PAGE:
The absence of male role models did not adversely affect the psychological adjustment of 17-year-old teens raised in lesbian-headed households, according to a new study, “Adolescents of the U.S. National Longitudinal Lesbian Family Study: Male role models, gender role traits, and psychological adjustment” published in Gender & Society. “This study is part of a growing body of research that evinces the positive psychological well-being of children reared in planned lesbian families,” said the study’s co-author Nanette Gartrell, MD, Visiting Distinguished Scholar at the Williams Institute.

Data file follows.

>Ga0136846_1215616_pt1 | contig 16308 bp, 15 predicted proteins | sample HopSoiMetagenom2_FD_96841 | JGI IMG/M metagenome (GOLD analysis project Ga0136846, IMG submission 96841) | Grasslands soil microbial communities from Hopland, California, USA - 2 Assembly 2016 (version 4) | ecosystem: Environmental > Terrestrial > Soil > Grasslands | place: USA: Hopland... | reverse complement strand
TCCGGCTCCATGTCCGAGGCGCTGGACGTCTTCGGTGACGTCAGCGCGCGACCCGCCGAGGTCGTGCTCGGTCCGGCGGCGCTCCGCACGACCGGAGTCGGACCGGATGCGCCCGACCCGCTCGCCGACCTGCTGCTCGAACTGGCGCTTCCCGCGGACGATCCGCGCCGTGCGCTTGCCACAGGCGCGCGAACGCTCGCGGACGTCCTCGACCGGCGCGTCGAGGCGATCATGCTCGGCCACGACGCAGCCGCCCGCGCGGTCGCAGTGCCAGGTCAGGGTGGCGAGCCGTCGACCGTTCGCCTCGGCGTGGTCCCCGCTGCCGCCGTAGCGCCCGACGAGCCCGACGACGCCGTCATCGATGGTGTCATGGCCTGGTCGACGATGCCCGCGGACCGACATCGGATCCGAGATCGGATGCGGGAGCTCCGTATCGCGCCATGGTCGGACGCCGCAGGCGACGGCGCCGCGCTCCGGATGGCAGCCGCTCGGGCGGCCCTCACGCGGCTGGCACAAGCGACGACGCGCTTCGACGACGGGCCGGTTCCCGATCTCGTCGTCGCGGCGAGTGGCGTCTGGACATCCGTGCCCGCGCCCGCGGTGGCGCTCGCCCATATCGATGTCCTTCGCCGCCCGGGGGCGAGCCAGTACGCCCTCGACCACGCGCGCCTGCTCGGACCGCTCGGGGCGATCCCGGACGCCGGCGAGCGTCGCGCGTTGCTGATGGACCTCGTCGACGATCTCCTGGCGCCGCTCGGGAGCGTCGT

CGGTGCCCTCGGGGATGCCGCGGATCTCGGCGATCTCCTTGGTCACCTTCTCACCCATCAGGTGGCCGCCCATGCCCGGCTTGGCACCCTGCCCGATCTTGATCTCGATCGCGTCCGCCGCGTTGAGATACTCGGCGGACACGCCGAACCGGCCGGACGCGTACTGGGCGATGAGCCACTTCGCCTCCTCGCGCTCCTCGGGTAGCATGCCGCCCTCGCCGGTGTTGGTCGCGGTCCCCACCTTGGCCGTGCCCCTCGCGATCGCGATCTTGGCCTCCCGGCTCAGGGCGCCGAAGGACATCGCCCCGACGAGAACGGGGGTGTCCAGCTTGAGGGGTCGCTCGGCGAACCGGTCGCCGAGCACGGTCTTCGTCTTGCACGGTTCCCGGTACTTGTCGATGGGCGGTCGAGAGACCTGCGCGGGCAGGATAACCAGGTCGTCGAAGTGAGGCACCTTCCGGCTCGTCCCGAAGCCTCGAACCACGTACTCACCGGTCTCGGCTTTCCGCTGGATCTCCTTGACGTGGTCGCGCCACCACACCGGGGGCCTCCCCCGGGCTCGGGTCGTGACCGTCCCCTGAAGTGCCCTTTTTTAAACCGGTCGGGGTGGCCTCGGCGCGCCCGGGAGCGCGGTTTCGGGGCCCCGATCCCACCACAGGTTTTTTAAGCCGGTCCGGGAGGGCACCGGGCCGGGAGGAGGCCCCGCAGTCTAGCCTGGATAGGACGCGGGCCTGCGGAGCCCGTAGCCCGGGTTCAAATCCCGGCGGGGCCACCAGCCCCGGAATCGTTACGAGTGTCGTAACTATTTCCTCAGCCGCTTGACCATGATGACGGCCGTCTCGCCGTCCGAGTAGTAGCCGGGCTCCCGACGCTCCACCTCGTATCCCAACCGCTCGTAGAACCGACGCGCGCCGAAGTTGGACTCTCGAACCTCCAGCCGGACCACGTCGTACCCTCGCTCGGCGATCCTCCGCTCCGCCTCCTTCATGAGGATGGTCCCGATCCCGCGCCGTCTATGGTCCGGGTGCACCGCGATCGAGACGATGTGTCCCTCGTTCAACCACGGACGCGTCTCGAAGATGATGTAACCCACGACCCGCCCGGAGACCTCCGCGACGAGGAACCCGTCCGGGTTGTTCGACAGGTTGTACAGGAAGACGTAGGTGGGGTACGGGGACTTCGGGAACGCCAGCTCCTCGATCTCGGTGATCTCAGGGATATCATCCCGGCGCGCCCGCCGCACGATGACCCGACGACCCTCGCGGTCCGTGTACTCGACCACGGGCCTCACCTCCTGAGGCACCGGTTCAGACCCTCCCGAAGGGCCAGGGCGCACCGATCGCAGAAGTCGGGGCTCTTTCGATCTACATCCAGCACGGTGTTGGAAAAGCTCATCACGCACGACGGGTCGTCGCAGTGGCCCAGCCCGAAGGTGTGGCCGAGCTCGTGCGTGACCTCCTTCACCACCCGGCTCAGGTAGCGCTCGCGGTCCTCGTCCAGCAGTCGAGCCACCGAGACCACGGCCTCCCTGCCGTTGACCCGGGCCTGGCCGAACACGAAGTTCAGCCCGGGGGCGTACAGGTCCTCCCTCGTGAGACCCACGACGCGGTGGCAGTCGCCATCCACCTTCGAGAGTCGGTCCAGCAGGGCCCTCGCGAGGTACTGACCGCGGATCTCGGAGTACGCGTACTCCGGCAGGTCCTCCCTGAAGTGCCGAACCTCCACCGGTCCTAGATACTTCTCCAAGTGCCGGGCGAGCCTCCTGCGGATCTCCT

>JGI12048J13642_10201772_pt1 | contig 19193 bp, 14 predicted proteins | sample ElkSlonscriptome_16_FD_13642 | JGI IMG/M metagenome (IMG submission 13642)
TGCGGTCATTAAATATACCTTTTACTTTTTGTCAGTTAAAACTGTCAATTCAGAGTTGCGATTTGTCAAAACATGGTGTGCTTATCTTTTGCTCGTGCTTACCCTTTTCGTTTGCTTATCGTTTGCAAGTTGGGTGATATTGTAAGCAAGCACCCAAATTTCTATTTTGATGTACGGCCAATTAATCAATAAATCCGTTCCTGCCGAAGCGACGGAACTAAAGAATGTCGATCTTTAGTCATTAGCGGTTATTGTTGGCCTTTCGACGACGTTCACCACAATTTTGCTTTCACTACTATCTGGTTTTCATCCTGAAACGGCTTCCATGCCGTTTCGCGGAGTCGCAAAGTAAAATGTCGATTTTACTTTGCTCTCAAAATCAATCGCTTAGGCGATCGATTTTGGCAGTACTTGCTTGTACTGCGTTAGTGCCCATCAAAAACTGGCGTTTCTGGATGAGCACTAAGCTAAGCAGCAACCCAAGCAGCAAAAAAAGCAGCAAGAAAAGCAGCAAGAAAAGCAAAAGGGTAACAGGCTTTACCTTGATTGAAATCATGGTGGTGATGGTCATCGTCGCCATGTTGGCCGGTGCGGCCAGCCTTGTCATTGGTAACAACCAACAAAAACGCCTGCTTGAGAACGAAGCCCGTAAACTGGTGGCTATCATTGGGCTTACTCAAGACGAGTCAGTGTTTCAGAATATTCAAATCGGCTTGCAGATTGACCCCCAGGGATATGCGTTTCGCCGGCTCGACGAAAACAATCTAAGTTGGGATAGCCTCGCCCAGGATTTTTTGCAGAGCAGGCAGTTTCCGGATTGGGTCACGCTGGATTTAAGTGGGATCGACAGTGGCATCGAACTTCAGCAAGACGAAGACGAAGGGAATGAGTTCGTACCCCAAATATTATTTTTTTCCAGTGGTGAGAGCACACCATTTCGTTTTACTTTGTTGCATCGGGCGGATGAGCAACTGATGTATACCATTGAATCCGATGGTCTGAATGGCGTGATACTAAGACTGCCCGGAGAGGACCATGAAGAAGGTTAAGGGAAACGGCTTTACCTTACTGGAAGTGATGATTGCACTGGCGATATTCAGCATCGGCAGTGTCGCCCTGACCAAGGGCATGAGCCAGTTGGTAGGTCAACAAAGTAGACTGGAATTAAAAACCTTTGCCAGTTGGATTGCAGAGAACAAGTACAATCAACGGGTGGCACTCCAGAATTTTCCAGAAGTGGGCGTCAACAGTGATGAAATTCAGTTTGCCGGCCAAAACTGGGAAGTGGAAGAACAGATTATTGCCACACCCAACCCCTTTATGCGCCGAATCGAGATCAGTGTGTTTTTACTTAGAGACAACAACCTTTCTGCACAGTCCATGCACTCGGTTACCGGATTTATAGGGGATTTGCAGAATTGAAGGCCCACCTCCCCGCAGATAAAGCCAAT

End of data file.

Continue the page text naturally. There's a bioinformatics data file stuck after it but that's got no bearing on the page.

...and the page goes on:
Findings were based on teens who participated in the U.S. National Longitudinal Lesbian Family Study (NLLFS). Approximately half of the teens had male role models. The NLLFS teens with and without male role models did not differ from each other in psychological well-being, and also did not differ on stereotypical feminine (e.g., understanding) and masculine (e.g., competitive) traits.
“No differences were found in the well-being of those with and without male role models, or between girls and boys. There was no empirical evidence suggesting that boys require a same-sex parent, or male role model, to develop a healthy psychological well-being,” said lead author Henny Bos, Ph.D, University of Amsterdam.